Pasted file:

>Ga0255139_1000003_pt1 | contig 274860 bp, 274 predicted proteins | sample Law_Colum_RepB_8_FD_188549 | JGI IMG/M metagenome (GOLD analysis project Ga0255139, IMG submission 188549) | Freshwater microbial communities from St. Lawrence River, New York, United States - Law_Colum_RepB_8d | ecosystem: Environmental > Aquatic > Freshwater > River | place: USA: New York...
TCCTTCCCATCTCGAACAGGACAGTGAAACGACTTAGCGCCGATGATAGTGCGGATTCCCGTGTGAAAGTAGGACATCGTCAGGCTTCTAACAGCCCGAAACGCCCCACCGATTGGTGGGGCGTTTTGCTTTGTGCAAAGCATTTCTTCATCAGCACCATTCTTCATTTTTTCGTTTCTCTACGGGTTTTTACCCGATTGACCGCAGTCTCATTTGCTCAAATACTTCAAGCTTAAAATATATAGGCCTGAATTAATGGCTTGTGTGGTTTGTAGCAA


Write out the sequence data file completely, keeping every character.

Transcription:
>Ga0255139_1000003_pt1 | contig 274860 bp, 274 predicted proteins | sample Law_Colum_RepB_8_FD_188549 | JGI IMG/M metagenome (GOLD analysis project Ga0255139, IMG submission 188549) | Freshwater microbial communities from St. Lawrence River, New York, United States - Law_Colum_RepB_8d | ecosystem: Environmental > Aquatic > Freshwater > River | place: USA: New York...
TCCTTCCCATCTCGAACAGGACAGTGAAACGACTTAGCGCCGATGATAGTGCGGATTCCCGTGTGAAAGTAGGACATCGTCAGGCTTCTAACAGCCCGAAACGCCCCACCGATTGGTGGGGCGTTTTGCTTTGTGCAAAGCATTTCTTCATCAGCACCATTCTTCATTTTTTCGTTTCTCTACGGGTTTTTACCCGATTGACCGCAGTCTCATTTGCTCAAATACTTCAAGCTTAAAATATATAGGCCTGAATTAATGGCTTGTGTGGTTTGTAGCAA